Kishore Biyani’s Future Group companies are in the last leg of their survival battle as the suspension of Insolvency and Bankruptcy Code (IBC) is going to end on March 31. The group companies, which have outstanding debt of around Rs 17,000 crore, are in negotiations with the banks for one-time restructuring of loans. While the banks are yet to finalise the repayment reliefs, the group companies are worried about the non-bank lenders and operational creditors, who can also take the companies to the bankruptcy court post March.
The Delhi High Court’s stay on the single-judge bench order, which restrained the flagship company Future Retail from selling its assets to Reliance Retail, is a relief for the group. The US e-commerce giant Amazon had raised objection against Rs 24,713 crore deal between Reliance and Future, and got a favourable award from Singapore’s Emergency Arbitrator in October 2020. Based on the award, the single bench of Delhi High Court had disallowed the parties from going ahead with the deal. The hearing will continue from the last week of April.
The cash-strapped Future Group is trying to expedite the deal with Mukesh Ambani-led company and save the retail chain — which includes brands like Big Bazaar, FBB, Central, Easyday and Brand Factory — from collapse. “The lenders are waiting for the money. Reliance is willing to take over and infuse capital. Amazon cannot buy the companies and save them. If the time get exhausted, the Future Group companies, which already defaulted loans and other repayments, will have to face the bankruptcy proceedings,” said a lawyer in the know.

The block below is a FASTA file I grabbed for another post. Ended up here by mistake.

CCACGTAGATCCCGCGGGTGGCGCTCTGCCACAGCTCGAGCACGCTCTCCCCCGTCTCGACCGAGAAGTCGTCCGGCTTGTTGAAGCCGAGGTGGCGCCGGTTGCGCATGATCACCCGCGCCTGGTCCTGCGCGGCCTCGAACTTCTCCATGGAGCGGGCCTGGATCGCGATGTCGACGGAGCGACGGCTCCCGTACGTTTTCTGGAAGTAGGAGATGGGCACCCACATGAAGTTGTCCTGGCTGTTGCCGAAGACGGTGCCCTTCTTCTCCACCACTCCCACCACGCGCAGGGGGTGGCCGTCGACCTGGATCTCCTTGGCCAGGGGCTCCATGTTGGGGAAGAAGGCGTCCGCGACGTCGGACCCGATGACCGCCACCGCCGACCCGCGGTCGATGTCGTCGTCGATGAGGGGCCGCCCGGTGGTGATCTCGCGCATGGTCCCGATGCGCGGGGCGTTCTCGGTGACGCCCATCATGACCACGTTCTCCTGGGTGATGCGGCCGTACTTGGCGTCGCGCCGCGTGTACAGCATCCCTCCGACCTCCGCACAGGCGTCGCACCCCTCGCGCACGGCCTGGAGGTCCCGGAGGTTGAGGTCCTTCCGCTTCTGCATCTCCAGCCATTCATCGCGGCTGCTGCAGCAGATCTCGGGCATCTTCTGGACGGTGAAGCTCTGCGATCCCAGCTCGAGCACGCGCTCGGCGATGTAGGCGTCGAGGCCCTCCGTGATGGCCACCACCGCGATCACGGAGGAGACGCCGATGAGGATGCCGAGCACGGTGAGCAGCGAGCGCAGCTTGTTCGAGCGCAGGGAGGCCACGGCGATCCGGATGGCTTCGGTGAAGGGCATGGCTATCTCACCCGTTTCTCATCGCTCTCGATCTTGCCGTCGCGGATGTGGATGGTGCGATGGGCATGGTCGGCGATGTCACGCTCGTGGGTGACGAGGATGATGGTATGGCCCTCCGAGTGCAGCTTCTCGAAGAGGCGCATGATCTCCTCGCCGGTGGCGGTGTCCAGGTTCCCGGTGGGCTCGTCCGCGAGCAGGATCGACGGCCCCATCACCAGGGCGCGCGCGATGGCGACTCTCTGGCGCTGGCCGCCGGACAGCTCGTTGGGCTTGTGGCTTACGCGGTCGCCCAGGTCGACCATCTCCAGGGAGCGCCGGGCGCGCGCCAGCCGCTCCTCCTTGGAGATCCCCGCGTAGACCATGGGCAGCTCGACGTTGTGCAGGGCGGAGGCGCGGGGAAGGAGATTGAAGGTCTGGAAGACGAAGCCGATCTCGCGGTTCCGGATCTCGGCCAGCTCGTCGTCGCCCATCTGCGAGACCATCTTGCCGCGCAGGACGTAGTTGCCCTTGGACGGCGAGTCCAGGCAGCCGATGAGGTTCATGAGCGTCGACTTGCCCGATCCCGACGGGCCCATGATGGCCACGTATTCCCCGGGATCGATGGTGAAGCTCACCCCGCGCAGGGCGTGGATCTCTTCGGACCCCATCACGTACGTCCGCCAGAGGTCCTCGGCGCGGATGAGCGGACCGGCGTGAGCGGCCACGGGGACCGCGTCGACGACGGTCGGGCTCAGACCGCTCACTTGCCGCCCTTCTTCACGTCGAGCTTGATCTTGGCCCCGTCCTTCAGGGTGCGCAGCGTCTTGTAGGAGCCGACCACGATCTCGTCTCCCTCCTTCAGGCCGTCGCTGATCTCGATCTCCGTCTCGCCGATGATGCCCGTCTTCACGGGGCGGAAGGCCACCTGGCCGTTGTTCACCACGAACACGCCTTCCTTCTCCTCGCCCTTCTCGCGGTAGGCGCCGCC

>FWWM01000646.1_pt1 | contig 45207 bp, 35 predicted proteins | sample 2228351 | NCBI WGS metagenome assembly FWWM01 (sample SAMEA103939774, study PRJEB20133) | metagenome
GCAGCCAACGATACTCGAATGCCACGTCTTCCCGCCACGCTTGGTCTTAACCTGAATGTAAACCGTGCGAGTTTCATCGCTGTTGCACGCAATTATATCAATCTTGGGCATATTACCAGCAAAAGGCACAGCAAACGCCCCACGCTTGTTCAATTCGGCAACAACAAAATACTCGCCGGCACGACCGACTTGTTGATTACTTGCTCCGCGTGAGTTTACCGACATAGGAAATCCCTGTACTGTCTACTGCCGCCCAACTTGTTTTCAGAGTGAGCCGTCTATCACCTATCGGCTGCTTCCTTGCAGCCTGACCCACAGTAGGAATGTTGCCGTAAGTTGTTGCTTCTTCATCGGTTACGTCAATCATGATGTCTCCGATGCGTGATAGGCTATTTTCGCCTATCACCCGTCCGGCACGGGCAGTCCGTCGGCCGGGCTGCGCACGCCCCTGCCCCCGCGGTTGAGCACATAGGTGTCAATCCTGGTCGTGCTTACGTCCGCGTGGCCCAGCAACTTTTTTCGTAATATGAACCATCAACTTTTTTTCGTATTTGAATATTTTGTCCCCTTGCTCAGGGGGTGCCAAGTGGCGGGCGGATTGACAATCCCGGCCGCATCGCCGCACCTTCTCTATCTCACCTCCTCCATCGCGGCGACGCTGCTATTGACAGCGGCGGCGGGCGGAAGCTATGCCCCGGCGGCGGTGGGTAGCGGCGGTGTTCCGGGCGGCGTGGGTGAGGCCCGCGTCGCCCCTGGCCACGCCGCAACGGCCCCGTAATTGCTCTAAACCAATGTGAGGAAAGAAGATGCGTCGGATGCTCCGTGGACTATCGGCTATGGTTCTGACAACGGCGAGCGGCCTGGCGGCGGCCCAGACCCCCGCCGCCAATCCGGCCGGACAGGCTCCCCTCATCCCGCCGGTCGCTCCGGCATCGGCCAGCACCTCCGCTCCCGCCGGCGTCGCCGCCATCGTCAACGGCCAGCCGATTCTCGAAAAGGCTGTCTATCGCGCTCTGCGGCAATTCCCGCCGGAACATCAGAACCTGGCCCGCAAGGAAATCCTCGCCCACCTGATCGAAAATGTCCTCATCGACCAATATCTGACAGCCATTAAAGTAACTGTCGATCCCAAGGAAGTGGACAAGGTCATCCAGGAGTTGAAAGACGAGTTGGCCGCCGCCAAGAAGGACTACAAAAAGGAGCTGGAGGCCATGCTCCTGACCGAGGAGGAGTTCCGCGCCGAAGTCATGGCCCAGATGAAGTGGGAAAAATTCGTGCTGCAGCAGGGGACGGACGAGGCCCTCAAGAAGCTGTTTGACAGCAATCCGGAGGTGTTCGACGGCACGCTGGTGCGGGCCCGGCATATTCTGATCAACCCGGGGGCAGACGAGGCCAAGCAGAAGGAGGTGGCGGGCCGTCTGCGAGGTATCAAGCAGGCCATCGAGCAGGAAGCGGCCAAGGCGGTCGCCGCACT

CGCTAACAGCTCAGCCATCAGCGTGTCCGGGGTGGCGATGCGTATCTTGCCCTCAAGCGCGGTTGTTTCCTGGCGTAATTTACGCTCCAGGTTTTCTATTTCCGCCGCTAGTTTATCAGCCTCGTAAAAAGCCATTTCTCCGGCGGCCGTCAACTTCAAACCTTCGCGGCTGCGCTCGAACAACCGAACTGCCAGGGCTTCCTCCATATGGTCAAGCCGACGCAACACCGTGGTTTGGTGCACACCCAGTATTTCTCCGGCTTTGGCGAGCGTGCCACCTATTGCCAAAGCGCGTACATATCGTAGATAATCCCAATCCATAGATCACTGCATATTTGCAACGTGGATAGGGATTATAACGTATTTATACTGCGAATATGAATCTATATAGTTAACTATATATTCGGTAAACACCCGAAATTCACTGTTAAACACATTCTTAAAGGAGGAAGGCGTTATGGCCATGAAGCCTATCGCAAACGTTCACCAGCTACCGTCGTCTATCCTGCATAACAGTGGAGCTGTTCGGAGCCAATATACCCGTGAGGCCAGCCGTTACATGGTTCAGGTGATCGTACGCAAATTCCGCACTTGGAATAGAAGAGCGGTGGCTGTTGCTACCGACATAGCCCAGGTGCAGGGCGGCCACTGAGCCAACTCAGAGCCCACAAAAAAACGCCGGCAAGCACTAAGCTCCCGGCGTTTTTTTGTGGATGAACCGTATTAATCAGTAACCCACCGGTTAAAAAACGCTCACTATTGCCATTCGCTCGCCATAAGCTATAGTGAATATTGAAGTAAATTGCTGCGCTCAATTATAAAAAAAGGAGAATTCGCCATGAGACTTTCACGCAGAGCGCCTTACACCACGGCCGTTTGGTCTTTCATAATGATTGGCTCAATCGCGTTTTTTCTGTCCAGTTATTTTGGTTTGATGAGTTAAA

IBC suspension was a temporary reprieve. Had it not been for the COVID-19 lockdown, Biyani’s companies would have been already facing insolvency. He had a March 2020 deadline for repayment of dues. But the Reserve Bank of India’s loan moratorium has provided a breather. In mid-May, the Centre also exempted all COVID-related debt from the definition of default under the IBC and suspended fresh initiation of insolvency for up to a year.
Biyani’s debt issues surfaced from mid-February last year when shares of his listed firms started crumbling. It had triggered rating downgrades and lenders sought more promoter shares as collateral for his loans against shares. UBS and IDBI Trusteeship had tried to invoke the pledged shares, but Biyani secured the interim relief from the Bombay High Court. The Supreme Court later dismissed the Special Leave Petition (SLP) filed by the UBS AG London Branch challenging the Bombay High Court ruling. Soon after, Future Retail defaulted on interest payments in July. Recently, Future Consumer defaulted, followed by Future Enterprises, on interest payment on non-convertible debentures. However, IBC suspension had guarded the group companies so far from going bankrupt.